Macaron or Macaroon? Here’s the Difference
No, they’re not the same thing. And they’re pronounced differently, too.
Admit it: You’ve been stumped over this one for years. Sure, you know that one is light and fluffy, filled with coconut flakes, and the other is some kind of colorful cookie sandwich. But which one is which? If you’re never quite sure, you aren’t alone.
According to Chef Jansen Chan, director of pastry operations at the International Culinary Center, the two cookies are actually distant relatives of one another, hence their similarity.
“Technically, macaroon and the French word macaron are the same words,” says Chan. “But in the pastry vernacular, they are two different confections.” Macaroons are made of coconut, egg whites, and sugar, then baked until golden brown with a dense chewy interior, says Chan. Macarons on the other hand—sometimes referred to as Parisian Macarons or Macarons Gerbet—are made with almond flour, egg whites, and sugar. They’re then baked to generate that delicate, thin shell with a moist interior, and often sandwiched together with a tasty filling of ganache, jam, or buttercream.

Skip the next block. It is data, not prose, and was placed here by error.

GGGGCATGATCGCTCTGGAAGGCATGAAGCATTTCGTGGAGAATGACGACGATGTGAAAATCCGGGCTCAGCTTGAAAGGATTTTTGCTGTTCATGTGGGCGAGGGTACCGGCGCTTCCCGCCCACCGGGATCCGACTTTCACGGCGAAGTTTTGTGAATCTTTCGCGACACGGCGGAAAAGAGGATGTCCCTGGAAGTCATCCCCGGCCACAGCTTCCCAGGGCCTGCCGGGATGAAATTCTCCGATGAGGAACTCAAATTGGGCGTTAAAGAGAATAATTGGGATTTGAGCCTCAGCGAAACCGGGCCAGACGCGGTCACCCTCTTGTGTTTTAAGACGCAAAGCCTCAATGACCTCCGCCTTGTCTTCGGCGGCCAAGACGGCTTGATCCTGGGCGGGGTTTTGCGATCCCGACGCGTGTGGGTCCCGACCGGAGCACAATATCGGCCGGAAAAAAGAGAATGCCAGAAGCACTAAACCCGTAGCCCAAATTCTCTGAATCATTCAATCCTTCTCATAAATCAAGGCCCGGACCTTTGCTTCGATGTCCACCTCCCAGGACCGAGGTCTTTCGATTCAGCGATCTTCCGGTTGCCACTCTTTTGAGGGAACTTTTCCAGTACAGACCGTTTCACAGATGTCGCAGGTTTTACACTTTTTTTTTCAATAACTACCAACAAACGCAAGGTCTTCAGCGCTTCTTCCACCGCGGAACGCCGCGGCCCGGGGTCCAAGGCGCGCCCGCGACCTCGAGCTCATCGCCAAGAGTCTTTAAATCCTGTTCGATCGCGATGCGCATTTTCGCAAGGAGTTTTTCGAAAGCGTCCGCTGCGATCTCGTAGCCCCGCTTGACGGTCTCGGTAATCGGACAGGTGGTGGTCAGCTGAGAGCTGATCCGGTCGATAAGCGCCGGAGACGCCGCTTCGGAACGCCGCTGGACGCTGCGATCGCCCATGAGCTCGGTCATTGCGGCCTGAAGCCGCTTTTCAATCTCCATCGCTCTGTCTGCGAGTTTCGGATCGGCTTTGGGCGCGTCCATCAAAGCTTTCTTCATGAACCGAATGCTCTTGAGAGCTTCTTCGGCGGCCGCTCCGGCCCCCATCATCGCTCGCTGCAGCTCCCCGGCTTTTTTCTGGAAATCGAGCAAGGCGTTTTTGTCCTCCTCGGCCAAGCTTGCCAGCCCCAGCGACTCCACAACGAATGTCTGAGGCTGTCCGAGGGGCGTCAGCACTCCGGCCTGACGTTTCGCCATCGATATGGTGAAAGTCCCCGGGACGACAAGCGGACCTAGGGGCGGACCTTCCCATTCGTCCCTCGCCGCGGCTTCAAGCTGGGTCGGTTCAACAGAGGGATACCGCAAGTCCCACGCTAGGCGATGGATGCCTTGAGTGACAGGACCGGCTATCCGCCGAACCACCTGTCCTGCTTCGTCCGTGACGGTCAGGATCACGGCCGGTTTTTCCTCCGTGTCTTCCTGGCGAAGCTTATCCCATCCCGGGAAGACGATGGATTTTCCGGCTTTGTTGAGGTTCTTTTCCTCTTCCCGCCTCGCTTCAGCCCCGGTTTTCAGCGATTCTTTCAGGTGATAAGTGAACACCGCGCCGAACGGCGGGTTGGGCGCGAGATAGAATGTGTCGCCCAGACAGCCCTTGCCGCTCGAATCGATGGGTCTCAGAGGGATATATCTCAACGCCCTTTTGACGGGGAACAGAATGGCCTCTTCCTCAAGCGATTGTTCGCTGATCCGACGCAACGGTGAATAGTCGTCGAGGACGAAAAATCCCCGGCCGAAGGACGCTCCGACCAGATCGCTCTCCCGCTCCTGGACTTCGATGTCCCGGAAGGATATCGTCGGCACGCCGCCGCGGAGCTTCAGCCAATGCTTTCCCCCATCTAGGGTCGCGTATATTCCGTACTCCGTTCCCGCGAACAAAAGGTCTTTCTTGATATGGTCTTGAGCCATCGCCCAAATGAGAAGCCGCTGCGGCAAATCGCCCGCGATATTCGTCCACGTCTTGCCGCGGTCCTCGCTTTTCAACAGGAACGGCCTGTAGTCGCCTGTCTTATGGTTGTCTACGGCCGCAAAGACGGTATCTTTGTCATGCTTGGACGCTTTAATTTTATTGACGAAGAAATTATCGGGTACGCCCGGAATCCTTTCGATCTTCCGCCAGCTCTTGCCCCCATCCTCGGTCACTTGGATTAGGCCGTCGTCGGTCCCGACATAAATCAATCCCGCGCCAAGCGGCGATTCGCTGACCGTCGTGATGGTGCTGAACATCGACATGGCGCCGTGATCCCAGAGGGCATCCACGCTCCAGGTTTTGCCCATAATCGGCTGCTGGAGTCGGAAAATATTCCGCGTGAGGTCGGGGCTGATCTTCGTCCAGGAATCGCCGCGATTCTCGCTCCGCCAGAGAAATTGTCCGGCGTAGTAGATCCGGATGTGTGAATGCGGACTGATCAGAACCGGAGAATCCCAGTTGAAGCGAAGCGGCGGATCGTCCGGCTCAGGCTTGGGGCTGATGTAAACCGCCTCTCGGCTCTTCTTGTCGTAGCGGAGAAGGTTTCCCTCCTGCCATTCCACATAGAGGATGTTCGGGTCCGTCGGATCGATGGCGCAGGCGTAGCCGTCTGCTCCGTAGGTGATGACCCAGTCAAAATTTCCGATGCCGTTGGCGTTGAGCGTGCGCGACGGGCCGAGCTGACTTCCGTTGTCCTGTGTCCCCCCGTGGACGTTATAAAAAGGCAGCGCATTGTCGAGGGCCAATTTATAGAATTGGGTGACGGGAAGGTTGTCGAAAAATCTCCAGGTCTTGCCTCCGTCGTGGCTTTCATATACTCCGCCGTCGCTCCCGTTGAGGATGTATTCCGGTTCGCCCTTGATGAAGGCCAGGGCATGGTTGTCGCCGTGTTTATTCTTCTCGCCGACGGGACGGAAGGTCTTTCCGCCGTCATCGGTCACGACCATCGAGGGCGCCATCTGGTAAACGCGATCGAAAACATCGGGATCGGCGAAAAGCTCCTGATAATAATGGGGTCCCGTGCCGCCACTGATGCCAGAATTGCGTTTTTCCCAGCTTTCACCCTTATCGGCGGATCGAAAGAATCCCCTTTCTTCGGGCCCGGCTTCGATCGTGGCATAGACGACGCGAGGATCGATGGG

“Both macaroons and macarons have a European lineage, influenced by French and Italian bakers,” Chan says. “Initially, macaroons were more likely to be made with almond paste instead of coconut, which is the more common modern preparation in the United States.”
So there you have it. Hopefully, the next time someone says they’re bringing a tray full of “macaroons” to a party, you won’t immediately imagine a tray full of handcrafted cookies from Paris—or vice-versa. (But let’s be honest, either way, you’re not likely to be disappointed.)